Updated: 2011-01-03 07:58
To understand the wines of Burgundy takes a lifetime. Subtle differences in soil and climate (usually called terroir), and winemaking techniques produce a huge diversity of flavors and characteristics. I only had six days, so I needed a guide.
Cristina Otel was the perfect person to introduce me to Burgundy. She runs Burgundy Wine School and has been interested in wine since she was a teenager.
Otel has a master’s degree in viticulture, understands wine marketing and speaks excellent English.
Otel explains the significance of the layout of vineyards and characteristics of the appellations, along with the geological differences in soil. She has distilled years of knowledge in a way that is easy to understand.
We need to understand how terroir and economics intersect in Burgundy.
The terroir is the result of geological formations from the Jurassic period 200 million years ago. All the best vines are planted on slopes at altitudes of 250 to 300 meters, facing east to capture as much sun as possible. Pinot noir grapes in particular need lots of sun in Burgundy’s temperate climate to ripen.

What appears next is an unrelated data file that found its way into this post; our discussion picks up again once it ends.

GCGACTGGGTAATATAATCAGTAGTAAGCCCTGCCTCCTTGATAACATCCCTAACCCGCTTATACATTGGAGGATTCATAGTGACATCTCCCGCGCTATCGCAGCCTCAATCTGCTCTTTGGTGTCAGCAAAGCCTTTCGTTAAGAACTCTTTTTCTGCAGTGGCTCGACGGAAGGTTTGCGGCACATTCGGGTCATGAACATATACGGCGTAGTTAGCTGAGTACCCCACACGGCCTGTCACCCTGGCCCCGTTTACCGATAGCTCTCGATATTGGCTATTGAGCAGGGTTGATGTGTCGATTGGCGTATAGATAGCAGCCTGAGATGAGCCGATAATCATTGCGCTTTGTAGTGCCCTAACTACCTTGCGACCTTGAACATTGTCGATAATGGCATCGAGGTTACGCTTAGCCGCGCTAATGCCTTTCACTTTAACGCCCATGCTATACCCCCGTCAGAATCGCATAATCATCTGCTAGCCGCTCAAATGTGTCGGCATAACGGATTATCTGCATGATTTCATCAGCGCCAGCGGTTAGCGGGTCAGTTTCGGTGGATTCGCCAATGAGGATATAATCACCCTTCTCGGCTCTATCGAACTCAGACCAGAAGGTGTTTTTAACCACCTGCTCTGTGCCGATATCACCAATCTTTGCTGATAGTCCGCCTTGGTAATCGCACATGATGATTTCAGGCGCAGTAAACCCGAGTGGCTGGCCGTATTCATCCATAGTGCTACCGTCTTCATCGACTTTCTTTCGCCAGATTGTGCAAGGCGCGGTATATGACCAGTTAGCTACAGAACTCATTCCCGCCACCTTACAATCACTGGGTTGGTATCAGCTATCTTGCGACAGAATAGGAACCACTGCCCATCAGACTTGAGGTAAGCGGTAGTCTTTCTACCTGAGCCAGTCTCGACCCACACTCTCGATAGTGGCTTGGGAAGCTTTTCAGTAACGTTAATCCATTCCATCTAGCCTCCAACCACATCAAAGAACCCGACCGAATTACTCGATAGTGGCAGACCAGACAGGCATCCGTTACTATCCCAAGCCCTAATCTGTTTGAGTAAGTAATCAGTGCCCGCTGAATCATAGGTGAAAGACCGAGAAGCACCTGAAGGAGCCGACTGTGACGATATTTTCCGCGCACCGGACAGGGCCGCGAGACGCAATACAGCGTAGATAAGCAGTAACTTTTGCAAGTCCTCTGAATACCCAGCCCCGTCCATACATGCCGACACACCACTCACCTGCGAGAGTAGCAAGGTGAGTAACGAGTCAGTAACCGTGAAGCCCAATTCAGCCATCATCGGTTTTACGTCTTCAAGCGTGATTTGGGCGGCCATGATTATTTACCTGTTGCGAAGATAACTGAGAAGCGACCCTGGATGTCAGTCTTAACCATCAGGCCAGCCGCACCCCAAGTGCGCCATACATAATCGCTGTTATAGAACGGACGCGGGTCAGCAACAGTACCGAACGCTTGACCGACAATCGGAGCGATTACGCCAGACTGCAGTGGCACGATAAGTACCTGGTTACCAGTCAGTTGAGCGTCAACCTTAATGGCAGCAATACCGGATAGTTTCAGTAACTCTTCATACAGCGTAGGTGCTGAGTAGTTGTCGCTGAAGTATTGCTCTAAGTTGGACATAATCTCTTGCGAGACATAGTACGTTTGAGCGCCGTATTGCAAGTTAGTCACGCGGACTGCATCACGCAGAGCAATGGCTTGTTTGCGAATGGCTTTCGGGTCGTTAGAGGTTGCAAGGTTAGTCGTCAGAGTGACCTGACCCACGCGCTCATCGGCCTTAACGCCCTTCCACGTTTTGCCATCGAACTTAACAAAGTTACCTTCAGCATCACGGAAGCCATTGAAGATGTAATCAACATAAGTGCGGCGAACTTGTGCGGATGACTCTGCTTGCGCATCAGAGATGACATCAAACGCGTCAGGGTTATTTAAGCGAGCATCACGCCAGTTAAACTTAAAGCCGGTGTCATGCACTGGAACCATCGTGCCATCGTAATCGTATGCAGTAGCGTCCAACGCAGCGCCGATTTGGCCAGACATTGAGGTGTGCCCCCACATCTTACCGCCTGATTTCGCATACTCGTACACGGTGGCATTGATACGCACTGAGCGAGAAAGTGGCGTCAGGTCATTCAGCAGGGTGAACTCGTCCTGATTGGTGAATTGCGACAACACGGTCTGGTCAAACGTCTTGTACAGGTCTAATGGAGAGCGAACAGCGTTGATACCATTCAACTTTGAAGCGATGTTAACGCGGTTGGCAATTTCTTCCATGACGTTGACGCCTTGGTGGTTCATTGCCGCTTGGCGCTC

About 46 percent of all wine comes from chardonnay grapes and another 36 percent from pinot noir. Gamay and aligote make up another 14 percent.
Burgundy has almost 5,000 estates. But only 33 wines have Grand Cru status, representing less than 2 percent of total production. The next level, Premier Cru, has 562 appellations, or about 11 percent of production. Grand Cru wines from great vintages command huge prices: A 1999 La Tache sells for 2,100 euros ($2,774) a bottle.
Because demand is higher than supply for the best wines, and production is limited, land is expensive. Inheritance laws from the Napoleonic period meant that all children received land, which diluted property sizes. Enter merchants called negociants, who make wine on small properties, and store it in their cellars.
Otel showed me around Clos de Vougeot, which hopes to receive UNESCO heritage listing.
A clos is a walled vineyard. Cistercian monks created the property in the 12th century.
This clos represents an example of the dilution of ownership: 81 groups share the 56.6 hectares of Clos de Vougeot, and some years, almost 250 different wines will appear under that label.
After the tour, we had lunch at Aupres du Clocher restaurant in the village of Pommard.
It was the best meal I’ve ever eaten, so I returned the next day. Chef Jean-Christophe Moutet is a name waiting to be discovered.